I choose to offer the following reflections while they are still lucid.
I have just returned home from a memorable evening in Toronto, which I spent in the company of one of the foremost provocateurs working in the English language, and an ex-politician who currently moonlights as a band-aid in the Middle East. The former argued against the motion that "religion is a force for good in the world;" the latter in support.
The debate this evening between Christopher Hitchens and Tony Blair was, to put it mildly, a mismatch of substantial proportions. While I disagreed with the majority of Mr. Blair's decisions during his laborious tenure as Prime-Minister of the United Kingdom, I do concede that he is indeed a compelling public speaker on occasion. This was not one of those occasions.
Mr. Hitchens, on the other hand, was characteristically poised, articulate, and above all, compelling. His well-publicized illness was a source of vexation for him on two obvious occasions.
Once, while the rather-plastic moderator introduced him with reference to his current ailment, a grimace very noticeably overtook Hitchens' face. One gained the impression that Hitch was, above all, bored with his illness and, more specifically, bored with a recurring new introduction as a "courageous" or "inspiring" cancer patient (read: human-being in an emboldened state of impending expiry). Mr. Hitchens is a debater par excellence: clichés about his tenacity in confronting his illness in public view are irrelevant to his principal role as a public intellectual, writer and master of the English language. The second occasion in which his illness was an obvious hindrance was a brief fit of coughing mid-sentence. I daresay I was not the only member of the audience moved by his carrying on in spite of the circumstances. "Do excuse me," he paused, "this sometimes happens." Indeed.
To be fair to the Right Honorable Tony Blair, as mentioned earlier, he displayed moments of true insight, but it should be noted that they were moments. Blair's preparation for the debate was simply not at the same level as his opponent's. I was seated to the side of both speakers (stage left, to be precise), where I could clearly see Blair's podium and, thus, his written opening statement. These opening remarks occupied only five minutes of the allotted seven: the remaining minutes were filled with long pauses and scattered thoughts on the positive impacts some religious figures have had throughout history. Mr. Blair's main and only thesis of the evening was, and I paraphrase only slightly: there are some "good" religious people in the world. I have yet to meet the human being who would argue to the contrary.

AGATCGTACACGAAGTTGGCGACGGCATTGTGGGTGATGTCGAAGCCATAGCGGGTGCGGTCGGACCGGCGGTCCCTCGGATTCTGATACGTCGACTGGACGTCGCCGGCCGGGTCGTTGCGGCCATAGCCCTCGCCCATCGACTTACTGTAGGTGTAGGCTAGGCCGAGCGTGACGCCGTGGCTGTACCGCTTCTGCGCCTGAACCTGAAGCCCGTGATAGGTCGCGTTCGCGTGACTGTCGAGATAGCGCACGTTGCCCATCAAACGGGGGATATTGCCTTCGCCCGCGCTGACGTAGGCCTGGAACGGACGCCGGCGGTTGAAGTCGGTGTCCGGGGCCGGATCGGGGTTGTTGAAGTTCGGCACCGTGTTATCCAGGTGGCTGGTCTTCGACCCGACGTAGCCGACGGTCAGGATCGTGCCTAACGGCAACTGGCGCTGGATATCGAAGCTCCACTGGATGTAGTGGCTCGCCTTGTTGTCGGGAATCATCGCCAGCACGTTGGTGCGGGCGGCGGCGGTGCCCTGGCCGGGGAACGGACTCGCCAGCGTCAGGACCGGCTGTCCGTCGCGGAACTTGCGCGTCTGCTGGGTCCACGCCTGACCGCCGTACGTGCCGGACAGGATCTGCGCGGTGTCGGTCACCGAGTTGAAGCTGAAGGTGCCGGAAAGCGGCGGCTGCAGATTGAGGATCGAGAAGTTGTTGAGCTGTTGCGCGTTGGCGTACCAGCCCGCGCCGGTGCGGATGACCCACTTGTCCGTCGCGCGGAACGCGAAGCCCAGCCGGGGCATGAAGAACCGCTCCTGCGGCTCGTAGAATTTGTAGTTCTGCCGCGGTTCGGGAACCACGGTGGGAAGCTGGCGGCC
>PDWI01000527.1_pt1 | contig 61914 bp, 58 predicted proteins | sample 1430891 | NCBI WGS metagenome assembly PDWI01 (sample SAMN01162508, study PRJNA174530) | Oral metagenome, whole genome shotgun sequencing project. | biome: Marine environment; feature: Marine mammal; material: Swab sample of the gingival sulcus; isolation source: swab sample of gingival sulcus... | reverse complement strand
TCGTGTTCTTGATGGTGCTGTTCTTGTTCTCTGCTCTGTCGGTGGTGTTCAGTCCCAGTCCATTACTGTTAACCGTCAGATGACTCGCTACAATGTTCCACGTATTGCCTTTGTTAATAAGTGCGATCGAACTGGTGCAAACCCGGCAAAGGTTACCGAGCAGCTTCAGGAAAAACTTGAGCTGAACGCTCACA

The argument Mr. Blair was supporting -- that religion is a force for good in the world -- remained unsupported and lifeless with such vague, safe and cripplingly simplistic backing "evidence" (and I use that term most generously). To be frank, this argument deserved better. Mr. Hitchens, on the other hand, consistently displayed the characteristic wit, intellect and persuasiveness that has won him such widespread acclaim. Illness or no illness, there are few public speakers on the planet who can contend with his eloquence.
In the interest of full disclosure, I offer the following confession: I arrived in Toronto wholly critical of Mr. Blair's position and, at the risk of a cheap joke, it would have been "miraculous" had I been swayed. However, I do possess an open mind. Being an avid consumer of Hitchens' debates, I have witnessed several opponents who presented a reasonably compelling argument for a role for religion in the twenty-first century. Mr. Blair offered no such thing.
The audience poll results were released a short while after the debate: the majority of the audience supported Hitchens' argument against the motion. A higher proportion of initially undecided audience members conceded that religion was indeed not a force for good in this world. Hitchens 1, Blair nil.
Thus, as I stepped outside, and eventually found my way to the bottom of a cold pint, I wondered whether or not the former Prime-Minister was at all impacted by his very public defeat. I wished, for a mercifully brief moment, that he were there, beside me at the pub. Perhaps I could offer to buy him a drink in consolation. Then, I realized: Mr. Hitchens was likely fulfilling this role at that very moment, somewhere in the Toronto night.
Read the full transcript of the debate here.
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